Reading disability models and assistive technology: Comparing alternative models by their ability to predict the compensatory effect of assistive technology use for students’ reading comprehension

Reading disability models and assistive technology: Comparing alternative models by their ability to predict the compensatory effect of assistive technology use for students’ reading comprehension

First Author: Sarah Wood -- Sarah Wood
Additional authors/chairs: 
Fotena Zirps; Richard K. Wagner
Keywords: Dyslexia, Text-to-speech, Assistive technology, Reading disability, Learning disability or difficulty
Abstract / Summary: 

Purpose: To be valid, models of reading disability should predict important real-world criteria. An important real-word criterion for students with reading disability is whether they would profit from text-to-speech. We will compare alternative models of reading disability by their capacity to predict reading individual differences in reading comprehension performance using TTS, controlling for unassisted reading comprehension.
Method: Third- through sixth-grade students with and without reading disabilities (50 of each) will be included to reflect a distribution of student performance. Structural equation modeling will be used to test competing models of reading disability, including relative comparisons based on the nested relations. The constellation model will serve as the least restrictive model and the more restrictive nested models will be generated from that model by constraining the appropriate paths.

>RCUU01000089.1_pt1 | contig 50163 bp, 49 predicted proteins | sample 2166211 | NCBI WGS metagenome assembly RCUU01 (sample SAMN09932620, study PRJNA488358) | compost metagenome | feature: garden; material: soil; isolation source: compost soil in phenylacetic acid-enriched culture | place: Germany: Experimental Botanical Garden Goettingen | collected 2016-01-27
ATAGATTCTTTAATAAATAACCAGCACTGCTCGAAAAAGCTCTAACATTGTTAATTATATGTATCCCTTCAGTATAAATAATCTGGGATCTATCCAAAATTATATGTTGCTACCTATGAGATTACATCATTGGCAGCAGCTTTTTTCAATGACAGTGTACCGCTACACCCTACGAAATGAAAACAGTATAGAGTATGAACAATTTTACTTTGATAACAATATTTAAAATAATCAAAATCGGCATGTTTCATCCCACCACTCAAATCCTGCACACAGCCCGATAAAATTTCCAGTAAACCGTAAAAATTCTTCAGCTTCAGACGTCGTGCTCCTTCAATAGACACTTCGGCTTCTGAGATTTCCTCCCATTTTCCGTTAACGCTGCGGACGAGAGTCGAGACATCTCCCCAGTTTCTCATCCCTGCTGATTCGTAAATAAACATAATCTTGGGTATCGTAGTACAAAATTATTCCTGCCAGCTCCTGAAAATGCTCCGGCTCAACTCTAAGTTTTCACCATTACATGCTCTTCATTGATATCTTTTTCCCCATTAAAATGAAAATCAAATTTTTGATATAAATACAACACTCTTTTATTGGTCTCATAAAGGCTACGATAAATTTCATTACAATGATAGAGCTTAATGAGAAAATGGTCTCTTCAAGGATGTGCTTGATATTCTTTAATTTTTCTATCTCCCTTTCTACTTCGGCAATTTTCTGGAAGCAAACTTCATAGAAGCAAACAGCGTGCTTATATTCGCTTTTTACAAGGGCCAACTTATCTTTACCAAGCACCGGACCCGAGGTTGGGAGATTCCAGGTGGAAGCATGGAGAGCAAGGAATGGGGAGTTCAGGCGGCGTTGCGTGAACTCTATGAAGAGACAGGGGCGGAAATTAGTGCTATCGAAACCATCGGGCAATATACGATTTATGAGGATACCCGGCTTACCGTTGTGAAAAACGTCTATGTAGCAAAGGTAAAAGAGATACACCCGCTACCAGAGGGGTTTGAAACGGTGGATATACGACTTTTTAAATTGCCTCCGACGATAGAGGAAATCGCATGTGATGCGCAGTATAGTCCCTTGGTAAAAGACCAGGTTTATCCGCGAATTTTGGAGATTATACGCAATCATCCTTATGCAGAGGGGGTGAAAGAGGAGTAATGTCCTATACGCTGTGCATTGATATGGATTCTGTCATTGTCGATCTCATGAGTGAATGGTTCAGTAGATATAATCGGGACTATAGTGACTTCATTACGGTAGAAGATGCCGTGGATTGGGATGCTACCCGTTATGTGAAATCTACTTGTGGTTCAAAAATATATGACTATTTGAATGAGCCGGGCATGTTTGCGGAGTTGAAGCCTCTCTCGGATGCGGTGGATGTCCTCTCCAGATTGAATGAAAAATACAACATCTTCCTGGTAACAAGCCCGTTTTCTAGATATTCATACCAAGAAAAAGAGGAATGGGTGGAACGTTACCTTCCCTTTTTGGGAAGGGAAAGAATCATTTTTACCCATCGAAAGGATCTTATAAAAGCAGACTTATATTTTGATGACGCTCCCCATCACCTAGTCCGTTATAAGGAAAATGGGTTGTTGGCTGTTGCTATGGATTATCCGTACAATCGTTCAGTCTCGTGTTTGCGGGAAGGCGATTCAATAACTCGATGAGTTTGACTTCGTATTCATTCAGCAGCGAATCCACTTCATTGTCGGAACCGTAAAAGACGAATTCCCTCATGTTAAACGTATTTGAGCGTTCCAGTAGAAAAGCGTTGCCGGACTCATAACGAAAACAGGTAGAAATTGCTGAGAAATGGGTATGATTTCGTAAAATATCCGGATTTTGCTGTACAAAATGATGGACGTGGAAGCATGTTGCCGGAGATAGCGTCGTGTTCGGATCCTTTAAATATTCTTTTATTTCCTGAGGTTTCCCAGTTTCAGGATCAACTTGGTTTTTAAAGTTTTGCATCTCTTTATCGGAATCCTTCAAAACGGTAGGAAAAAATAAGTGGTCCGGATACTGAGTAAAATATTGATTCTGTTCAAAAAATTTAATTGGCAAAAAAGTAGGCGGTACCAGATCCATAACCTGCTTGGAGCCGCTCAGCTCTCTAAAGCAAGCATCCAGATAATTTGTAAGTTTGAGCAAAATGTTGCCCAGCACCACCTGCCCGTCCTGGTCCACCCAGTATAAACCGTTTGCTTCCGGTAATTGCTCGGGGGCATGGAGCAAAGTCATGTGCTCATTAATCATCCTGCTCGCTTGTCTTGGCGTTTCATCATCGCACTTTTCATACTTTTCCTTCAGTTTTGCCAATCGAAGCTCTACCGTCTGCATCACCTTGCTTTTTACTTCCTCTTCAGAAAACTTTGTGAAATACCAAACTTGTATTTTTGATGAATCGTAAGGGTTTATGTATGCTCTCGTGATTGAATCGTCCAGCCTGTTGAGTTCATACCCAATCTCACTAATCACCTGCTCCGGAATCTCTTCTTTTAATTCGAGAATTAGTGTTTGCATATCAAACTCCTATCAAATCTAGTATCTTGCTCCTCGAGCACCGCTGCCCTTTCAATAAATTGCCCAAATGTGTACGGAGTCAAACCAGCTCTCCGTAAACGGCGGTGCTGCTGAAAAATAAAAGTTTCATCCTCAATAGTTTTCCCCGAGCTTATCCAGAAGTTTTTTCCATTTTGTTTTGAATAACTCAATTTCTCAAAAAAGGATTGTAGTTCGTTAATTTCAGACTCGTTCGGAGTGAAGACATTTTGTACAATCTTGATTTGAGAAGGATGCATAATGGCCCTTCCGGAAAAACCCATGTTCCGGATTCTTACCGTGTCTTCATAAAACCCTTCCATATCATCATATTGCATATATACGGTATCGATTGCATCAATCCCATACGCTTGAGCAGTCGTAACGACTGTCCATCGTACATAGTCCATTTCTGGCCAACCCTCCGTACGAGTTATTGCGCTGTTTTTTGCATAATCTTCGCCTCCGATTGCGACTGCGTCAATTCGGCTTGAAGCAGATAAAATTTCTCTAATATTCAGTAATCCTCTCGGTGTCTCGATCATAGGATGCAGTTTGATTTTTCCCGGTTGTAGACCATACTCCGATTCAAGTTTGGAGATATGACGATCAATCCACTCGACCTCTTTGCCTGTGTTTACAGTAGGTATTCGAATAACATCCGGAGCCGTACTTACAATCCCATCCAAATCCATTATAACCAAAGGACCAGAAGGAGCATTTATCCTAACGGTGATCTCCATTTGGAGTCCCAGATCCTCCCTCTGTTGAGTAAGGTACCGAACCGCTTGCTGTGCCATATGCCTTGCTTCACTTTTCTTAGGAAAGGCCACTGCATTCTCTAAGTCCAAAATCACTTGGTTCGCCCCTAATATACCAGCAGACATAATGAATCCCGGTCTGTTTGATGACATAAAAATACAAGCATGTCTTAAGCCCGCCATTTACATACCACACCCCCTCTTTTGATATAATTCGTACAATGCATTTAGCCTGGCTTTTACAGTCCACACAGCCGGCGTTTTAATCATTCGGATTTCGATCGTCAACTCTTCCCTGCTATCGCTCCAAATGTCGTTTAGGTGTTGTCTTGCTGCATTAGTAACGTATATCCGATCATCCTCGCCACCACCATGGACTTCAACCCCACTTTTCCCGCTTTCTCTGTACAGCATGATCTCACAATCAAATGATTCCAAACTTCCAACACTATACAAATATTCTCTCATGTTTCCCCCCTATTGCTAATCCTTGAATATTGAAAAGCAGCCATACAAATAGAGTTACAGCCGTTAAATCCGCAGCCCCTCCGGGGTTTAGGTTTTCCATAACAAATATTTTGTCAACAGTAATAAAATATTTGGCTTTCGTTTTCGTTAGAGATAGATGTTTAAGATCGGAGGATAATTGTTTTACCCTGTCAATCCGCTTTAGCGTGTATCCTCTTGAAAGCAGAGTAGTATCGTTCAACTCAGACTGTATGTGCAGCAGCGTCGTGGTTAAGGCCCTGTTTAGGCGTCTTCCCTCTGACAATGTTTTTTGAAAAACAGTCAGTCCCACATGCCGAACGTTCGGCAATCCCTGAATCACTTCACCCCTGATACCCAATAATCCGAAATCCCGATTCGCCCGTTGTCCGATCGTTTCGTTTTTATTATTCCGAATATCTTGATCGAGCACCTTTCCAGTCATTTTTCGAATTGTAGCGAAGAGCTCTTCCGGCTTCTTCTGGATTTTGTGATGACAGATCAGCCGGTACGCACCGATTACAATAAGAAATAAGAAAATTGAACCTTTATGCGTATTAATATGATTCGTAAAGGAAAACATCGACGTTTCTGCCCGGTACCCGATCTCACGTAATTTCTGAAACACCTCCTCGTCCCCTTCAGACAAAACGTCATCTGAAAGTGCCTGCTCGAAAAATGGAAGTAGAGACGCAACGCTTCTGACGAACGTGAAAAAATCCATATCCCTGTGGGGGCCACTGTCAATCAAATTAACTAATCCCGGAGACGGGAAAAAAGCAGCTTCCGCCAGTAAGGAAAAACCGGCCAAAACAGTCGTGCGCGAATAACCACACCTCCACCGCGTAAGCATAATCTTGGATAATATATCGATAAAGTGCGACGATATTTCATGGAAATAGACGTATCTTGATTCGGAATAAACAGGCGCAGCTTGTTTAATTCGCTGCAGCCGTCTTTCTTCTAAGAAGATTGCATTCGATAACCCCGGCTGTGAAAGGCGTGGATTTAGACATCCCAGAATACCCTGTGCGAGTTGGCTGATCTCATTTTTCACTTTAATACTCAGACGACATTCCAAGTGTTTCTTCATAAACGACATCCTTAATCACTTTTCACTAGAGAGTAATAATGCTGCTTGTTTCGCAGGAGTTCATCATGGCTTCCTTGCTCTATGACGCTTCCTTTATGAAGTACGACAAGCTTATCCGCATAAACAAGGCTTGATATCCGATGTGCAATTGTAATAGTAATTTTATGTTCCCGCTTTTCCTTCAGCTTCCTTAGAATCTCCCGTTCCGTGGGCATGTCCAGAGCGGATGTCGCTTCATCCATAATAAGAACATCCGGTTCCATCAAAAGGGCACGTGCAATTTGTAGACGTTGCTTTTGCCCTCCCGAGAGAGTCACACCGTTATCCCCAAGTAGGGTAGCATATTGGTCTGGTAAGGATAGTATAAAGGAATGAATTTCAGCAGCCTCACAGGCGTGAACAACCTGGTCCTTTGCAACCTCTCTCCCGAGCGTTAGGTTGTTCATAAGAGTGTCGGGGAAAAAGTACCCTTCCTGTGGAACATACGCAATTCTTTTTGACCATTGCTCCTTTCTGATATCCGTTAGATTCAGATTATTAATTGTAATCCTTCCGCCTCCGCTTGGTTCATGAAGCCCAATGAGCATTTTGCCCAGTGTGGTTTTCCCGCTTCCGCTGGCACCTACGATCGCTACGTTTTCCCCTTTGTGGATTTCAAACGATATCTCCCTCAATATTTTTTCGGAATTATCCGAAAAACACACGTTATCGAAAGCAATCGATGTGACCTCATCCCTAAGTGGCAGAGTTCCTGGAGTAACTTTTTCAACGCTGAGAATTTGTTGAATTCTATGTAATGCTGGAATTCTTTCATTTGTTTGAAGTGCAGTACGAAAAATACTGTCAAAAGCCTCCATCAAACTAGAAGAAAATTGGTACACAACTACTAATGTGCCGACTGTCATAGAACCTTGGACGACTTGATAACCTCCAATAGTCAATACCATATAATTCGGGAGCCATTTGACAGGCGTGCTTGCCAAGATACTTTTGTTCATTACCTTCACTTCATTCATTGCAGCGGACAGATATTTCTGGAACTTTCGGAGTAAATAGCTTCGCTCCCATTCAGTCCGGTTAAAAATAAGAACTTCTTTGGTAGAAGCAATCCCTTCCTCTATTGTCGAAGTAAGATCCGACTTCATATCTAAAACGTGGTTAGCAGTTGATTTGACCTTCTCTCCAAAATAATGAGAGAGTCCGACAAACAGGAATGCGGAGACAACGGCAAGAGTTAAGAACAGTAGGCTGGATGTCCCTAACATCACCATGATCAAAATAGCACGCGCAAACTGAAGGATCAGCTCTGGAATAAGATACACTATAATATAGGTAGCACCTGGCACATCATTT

Results: Data collection is currently underway. Following completion of data collection, alternative models will be operationalized in the following ways: low achievement model (poor decoding ability), discrepancy model (IQ > decoding, or listening comprehension (LC) > reading comprehension (RC)), poor response-to-intervention (RTI), hybrid model (poor decoding, poor (RTI)), constellation model (poor decoding, IQ, poor RTI, LC > RC, sex, family history (FH), phonological awareness (PA), ADHD).
Conclusions: Although it is clear that multiple indicator models are potentially a significant improvement over single indicator models, the process and criteria for deciding between models is unclear. Thus, this research will be critical to compare models of reading disability and provide evidence for which student will benefit most from assistive technology.